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Phasmarhabditis hermaphrodita as a control agent for slugs

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posted on 2023-05-03, 17:58 authored by Michael Wilson, Robert Rae
While there has been intense study on entomopathogenic nematodes (EPNs) by numerous research groups throughout the world, there has been much less work on nematodes that can control slugs. A survey of academic research papers listed in the Scopus database in December 2014 using the search terms “Steinernema or Heterorhabditis” revealed over 2,100 hits compared with a mere 82 hits for “Phasmarhabditis”. Conversely, while the EPNs have a relatively recent history, with the first Steinernema spp. being described in 1923 (Steiner, 1923), Phasmarhabditis hermaphrodita Schneider (Rhabditida: Rhabditidae) was first described as a parasite of slugs in 1859 (Schneider, 1859). The slug parasitic nematode, P. hermaphrodita featured prominently in Maupas’ classic paper on nematode reproduction (Maupas, 1900). This paper is best known for including the original description of Caenorhabditis elegans Maupas (Rhabditida: Rhabditidae) but the paper also contained drawings, measurements, and experimental observation on the reproduction of P. hermaphrodita which Maupas called Rhabditis caussaneli. However, there was virtually no more work done on this nematode until its potential for commercialisation as a bio–pesticide was first realised, and published as a patent (Wilson, Glen, & Pearce, 1993). The lifecycle of P. hermpahrodita is similar in many ways to EPNs (Table 21.1). The infective stage is a dauer larva that penetrates slugs through the dorsal integumental pouch (Wilson, Glen, & George, 1993; Tan & Grewal, 2001a). Larvae feeding within the slug develop into adults and eventually kill the host within 4–21 days. However, there are certain key differences from EPNs, most notably that P. hermaphrodita is a facultative parasite that can reproduce on a wide range of substrates including slug faeces, dead earthworms, dead insects, compost and leaf litter (Tan & Grewal, 2001a; MacMillan et al., 2009; Nermuť, Půža, & Mráček, 2014). But apart from this basic understanding, we have very little knowledge of the nematode’s biology and ecology.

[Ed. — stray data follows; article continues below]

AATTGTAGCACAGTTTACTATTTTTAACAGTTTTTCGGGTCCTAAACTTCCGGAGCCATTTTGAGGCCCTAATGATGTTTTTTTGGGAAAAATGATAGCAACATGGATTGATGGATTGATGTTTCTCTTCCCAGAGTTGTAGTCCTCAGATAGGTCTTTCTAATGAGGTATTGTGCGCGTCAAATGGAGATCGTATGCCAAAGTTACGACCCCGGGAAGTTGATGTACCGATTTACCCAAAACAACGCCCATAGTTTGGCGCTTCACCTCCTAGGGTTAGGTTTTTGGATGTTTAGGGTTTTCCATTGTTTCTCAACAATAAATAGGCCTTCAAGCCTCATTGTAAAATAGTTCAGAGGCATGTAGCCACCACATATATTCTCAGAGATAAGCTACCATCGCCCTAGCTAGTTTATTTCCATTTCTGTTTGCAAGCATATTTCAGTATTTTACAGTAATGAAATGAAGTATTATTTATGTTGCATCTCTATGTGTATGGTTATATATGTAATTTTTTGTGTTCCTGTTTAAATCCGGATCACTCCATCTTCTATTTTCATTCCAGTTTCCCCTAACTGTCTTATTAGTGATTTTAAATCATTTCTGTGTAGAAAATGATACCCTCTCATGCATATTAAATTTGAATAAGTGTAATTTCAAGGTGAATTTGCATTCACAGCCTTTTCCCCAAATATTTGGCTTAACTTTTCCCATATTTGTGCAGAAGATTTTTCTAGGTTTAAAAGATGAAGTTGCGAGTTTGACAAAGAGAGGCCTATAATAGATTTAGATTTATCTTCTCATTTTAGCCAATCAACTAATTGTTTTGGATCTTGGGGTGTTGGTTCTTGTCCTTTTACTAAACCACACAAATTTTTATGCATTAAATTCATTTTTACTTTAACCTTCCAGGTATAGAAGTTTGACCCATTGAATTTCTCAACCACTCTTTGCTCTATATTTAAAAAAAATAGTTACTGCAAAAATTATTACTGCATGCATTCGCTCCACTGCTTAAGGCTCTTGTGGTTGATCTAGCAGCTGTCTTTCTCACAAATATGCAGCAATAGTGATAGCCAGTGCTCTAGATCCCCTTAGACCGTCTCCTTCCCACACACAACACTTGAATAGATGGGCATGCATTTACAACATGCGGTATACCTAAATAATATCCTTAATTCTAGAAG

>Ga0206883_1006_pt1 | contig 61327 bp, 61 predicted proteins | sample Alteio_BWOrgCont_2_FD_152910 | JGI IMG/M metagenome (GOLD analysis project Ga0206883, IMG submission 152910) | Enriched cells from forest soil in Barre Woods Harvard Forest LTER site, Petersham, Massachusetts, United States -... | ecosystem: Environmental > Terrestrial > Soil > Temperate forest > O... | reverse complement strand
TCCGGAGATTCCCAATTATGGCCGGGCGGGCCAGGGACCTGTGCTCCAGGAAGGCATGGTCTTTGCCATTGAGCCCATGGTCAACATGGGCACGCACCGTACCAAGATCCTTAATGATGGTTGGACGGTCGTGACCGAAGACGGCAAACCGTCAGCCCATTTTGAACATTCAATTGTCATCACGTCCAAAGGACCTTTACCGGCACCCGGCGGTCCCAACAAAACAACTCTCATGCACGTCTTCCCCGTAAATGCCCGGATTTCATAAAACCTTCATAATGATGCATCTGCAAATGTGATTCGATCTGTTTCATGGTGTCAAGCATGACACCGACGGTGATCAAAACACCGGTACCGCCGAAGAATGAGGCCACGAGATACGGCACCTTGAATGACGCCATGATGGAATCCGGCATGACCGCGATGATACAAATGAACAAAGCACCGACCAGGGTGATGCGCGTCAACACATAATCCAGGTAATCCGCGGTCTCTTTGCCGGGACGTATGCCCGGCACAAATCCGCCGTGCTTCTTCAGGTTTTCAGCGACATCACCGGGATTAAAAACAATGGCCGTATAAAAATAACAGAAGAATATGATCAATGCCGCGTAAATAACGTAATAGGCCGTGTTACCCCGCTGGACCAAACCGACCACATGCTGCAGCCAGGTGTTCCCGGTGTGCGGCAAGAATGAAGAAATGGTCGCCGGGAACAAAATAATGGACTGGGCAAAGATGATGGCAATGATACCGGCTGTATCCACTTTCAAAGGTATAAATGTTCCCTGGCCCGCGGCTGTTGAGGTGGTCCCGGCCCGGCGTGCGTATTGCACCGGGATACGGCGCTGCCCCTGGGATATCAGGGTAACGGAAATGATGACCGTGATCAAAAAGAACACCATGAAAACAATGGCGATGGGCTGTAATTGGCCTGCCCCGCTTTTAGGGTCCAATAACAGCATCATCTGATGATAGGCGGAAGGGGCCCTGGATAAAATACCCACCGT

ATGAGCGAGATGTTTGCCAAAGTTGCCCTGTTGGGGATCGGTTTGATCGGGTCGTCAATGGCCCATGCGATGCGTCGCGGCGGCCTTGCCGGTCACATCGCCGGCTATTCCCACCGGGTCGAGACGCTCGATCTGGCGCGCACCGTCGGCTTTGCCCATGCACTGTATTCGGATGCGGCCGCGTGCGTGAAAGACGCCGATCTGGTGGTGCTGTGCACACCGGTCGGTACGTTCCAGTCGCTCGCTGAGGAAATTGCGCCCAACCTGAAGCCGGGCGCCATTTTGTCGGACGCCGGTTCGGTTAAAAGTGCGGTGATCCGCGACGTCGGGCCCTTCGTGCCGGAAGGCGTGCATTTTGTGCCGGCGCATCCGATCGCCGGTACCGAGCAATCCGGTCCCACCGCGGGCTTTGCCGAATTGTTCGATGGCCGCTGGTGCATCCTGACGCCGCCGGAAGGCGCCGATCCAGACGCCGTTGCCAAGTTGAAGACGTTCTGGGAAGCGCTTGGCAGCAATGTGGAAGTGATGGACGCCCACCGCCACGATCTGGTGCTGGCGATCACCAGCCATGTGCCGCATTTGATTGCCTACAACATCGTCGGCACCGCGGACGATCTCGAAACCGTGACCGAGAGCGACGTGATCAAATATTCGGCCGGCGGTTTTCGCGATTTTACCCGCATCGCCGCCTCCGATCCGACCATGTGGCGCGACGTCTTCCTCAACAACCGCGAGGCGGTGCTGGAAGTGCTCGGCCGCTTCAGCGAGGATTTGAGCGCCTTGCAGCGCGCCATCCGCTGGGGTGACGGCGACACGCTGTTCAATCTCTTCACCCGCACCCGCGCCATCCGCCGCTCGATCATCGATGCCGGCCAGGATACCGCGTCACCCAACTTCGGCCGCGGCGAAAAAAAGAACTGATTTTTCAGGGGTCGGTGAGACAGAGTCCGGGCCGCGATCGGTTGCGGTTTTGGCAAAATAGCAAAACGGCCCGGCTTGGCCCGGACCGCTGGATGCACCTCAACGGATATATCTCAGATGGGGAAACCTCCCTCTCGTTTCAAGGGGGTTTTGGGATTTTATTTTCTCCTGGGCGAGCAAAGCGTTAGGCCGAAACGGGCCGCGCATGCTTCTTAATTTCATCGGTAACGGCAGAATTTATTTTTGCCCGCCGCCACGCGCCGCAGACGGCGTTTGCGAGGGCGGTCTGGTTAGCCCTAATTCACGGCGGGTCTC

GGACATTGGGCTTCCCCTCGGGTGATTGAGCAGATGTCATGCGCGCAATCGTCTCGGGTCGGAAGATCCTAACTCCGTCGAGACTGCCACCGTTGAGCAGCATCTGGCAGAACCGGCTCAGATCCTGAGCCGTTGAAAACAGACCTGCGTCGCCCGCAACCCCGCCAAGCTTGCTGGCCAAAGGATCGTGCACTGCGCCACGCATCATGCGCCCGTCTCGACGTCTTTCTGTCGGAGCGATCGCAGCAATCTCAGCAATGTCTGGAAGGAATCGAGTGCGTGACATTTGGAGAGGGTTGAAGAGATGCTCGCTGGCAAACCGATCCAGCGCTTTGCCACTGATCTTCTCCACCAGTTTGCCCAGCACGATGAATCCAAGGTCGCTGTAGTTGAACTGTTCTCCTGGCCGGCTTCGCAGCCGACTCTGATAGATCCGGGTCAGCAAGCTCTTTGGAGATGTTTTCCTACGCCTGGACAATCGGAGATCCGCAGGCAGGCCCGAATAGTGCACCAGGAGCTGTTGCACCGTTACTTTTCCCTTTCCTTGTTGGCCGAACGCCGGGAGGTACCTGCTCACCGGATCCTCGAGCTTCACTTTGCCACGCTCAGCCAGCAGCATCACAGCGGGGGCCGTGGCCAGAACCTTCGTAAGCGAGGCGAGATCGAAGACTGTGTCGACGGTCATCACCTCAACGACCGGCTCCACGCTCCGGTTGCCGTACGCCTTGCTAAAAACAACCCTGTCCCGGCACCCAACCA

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© Springer International Publishing Switzerland 2015


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Springer International Publishing

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Nematode pathogenesis of insects and other pests: ecology and applied technologies for sustainable plant and crop protection




Wilson, M., & Rae, R. (2015). Phasmarhabditis hermaphrodita as a control agent for slugs. In R. Campos-Herrera (Ed.), Nematode pathogenesis of insects and other pests: ecology and applied technologies for sustainable plant and crop protection (pp. 509-521). Cham, Switzerland: Springer International Publishing.


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